It’s time to act on tobacco packs

It is over a year now since this coalition opened its consultation on tobacco packaging and we are still waiting for their answer. Come to that, it will soon be five years since Alan Johnson launched the Labour government’s consultation.

Kevin Barron is MP for Rother Valley and former chair of the health select committee

It is over a year now since this coalition opened its consultation on tobacco packaging and we are still waiting for their answer. Come to that, it will soon be five years since Alan Johnson launched the Labour government’s consultation.

At the time it was judged that were too many unanswered questions, but five years on there is now evidence enough to justify action. We know because Public Health Minister Anna Soubry told the Today programme so:

“I’ve seen the evidence. I’ve seen the consultation. I’ve been personally persuaded of it, but that doesn’t mean to say that all my colleagues in government on both sides of the house are persuaded.”

Some might say a good indication of how good a tobacco policy is how much big tobacco hates it. Standardising packaging seems to have scared the tobacco manufacturers like nothing before. They have used all their usual tactics, so familiar from the 2007 smoking ban and the Labour government’s subsequent Health Act (remember the front groups, bogus stats and all those legal threats?).

This time they are not leaving it all to their proxies, however. Japan Tobacco has paid for a series of full page ads in National newspapers and put them out in its own name. Given the succession of ASA rulings against the ads, the £2million campaign may have backfired.

The tobacco industry has two arguments. First, that plan packaging will be a disaster that will hurt small business and increase smuggling. Second, as it has never been done before, it is impossible to say how it will turn out. That these two positions are mutually contradictory does not appear to be a problem.

Of course, the UK would not quite be the first; Australia’s Labour government introduced standard packs last December and the independent evidence is that retailers have done reasonably well and the time it takes to sell a pack of cigarettes has gone down, not up.The Australian market for illicit tobacco is tiny and mostly domestically produced ‘chop chop’ so unlikely to help UK policy makers much.

Tobacco smuggling is rife

JTI says tobacco smuggling in the UK is booming, in fact it has fallen by half (see ASA ruling). The APPG on Smoking and Health recently published an inquiry into illicit trade and recommended in favour of standardised packaging.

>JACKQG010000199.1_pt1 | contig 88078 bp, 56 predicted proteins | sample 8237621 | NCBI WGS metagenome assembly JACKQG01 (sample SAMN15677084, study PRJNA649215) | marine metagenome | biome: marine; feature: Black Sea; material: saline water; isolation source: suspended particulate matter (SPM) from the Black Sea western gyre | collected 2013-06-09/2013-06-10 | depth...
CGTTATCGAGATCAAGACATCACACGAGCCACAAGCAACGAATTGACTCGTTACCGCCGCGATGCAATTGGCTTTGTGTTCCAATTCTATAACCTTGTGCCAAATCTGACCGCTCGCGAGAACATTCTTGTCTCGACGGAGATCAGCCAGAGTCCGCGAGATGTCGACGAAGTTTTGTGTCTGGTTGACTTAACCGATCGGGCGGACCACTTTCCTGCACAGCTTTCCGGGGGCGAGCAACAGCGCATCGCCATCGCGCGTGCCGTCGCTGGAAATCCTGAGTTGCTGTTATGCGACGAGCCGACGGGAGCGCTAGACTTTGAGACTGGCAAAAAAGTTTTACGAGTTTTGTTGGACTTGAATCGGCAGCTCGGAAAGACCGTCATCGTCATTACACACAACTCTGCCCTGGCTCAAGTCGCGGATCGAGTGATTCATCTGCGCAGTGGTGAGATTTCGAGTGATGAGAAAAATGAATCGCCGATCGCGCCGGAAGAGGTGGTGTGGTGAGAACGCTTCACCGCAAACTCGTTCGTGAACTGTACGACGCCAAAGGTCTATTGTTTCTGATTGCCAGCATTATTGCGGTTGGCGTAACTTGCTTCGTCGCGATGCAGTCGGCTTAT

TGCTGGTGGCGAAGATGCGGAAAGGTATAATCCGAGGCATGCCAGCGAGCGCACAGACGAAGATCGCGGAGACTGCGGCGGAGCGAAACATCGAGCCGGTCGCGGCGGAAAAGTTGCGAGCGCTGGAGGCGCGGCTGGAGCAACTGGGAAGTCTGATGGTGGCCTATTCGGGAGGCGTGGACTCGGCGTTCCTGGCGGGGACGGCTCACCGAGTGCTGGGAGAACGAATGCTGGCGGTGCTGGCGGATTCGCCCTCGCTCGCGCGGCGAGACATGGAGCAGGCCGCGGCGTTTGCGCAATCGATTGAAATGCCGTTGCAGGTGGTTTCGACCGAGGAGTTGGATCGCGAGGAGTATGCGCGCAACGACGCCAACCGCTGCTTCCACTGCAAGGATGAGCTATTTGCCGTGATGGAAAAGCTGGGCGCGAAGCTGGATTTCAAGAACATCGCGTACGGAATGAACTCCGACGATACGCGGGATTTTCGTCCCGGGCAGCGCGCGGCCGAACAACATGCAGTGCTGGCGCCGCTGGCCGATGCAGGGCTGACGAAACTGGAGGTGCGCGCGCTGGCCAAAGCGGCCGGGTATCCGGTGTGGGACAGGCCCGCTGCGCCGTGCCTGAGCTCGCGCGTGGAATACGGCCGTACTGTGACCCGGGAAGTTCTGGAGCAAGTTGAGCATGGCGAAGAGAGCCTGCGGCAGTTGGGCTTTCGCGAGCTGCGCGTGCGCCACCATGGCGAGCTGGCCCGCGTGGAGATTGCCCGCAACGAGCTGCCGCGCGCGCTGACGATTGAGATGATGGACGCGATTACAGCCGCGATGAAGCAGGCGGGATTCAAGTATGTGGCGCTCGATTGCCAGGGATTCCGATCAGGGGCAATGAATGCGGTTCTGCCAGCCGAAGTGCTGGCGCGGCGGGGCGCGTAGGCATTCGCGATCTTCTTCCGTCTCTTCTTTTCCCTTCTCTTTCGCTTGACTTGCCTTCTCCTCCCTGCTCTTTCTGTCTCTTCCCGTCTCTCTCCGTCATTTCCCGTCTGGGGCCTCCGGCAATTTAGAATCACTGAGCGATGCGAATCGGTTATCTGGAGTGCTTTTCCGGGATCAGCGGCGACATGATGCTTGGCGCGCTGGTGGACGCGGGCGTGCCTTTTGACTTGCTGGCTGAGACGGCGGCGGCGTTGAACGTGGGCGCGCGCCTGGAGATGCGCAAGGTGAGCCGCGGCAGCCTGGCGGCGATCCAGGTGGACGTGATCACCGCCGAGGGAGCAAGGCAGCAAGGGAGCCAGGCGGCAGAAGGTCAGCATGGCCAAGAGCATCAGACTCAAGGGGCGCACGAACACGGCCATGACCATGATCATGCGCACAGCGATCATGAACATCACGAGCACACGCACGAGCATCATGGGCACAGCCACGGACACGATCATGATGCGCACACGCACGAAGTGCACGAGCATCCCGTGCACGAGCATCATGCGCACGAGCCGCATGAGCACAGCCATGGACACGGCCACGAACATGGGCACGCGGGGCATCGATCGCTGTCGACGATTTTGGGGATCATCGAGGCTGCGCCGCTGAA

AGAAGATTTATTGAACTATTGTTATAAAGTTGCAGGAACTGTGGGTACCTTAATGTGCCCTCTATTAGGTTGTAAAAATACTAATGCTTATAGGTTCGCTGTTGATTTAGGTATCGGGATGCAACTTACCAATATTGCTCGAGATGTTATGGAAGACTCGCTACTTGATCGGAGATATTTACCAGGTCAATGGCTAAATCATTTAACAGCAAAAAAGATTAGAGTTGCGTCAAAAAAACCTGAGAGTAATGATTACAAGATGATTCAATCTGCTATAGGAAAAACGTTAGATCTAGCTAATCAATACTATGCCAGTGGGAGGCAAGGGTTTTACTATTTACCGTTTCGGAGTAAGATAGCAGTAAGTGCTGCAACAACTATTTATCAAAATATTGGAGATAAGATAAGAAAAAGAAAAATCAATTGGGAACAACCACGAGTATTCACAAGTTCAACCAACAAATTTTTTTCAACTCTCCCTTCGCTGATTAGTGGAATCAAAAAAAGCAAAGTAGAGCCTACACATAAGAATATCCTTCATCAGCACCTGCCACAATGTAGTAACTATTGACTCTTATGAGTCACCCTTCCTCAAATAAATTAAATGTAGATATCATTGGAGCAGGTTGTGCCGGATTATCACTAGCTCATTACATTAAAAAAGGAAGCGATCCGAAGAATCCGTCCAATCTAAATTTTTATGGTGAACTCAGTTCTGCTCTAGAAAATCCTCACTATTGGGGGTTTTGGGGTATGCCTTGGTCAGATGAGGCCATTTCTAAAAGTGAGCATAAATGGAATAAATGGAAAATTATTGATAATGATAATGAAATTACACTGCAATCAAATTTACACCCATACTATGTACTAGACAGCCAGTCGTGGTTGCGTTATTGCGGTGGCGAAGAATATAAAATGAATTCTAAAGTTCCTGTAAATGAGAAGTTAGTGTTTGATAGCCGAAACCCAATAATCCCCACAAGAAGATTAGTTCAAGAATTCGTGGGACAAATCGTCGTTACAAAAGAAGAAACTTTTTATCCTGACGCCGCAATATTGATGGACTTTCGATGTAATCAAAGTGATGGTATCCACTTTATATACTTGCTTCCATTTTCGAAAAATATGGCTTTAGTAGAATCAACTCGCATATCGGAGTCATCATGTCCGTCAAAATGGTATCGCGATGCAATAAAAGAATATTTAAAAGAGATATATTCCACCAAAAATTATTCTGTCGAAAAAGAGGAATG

The point of the policy is not to stimulate smokers to quit (although some might), nor to help ex-smokers stay tobacco-free (although for many the prominent graphic warnings will reinforce that they have made the right choice). The point is to reduce the number of new young smokers who start to smoke.

Children start to smoke for many reasons – and any sensible strategy will tackle several of them at once. Tobacco advertising is certainly one. Children who grew up after Labour’s tobacco ad ban are now coming to the age where they might have started to smoke but we now have the lowest levels of childhood smoking since records began, half what it was at the time of the ban.

Smoking graph

That is not a reason to ease up, however, but a reason to stick with what works and part of what works is stopping the industry from promoting their products.


A large and growing body of research shows that tobacco packaging has an important influence on young people. As well as being attractive, the industry uses packaging to send messages that the cigarettes in one pack are less harmful than another.

To say so outright would be false and illegal but the tobacco industry send the message colour coding packs and young people understand – and often believe – what they are being told. Children perceive the ‘low tar’ packs as being less addictive and more suitable for young smokers.

Health campaigners have clearly won the argument. It is not just Anna Soubry who they have convinced, polls show that the public are behind them four to one.

Public support for plain packaging

Hunt can also count on the support of his other ministers, Lib Dem Norman Lamb and Dr Dan Poulter – both of whom have engaged in the debate previously. The cabinet heavyweights are said to be among the backers as is the Labour front bench and last week opposition MPs were literally queuing up to voice their support.

It seems Hunt has the support of everybody apart from the industry he is meant to be regulating. Given the record of Hunt as culture secretary, Hunt the health secretary might think now is a good time to stand up to too-powerful industry lobbyists.

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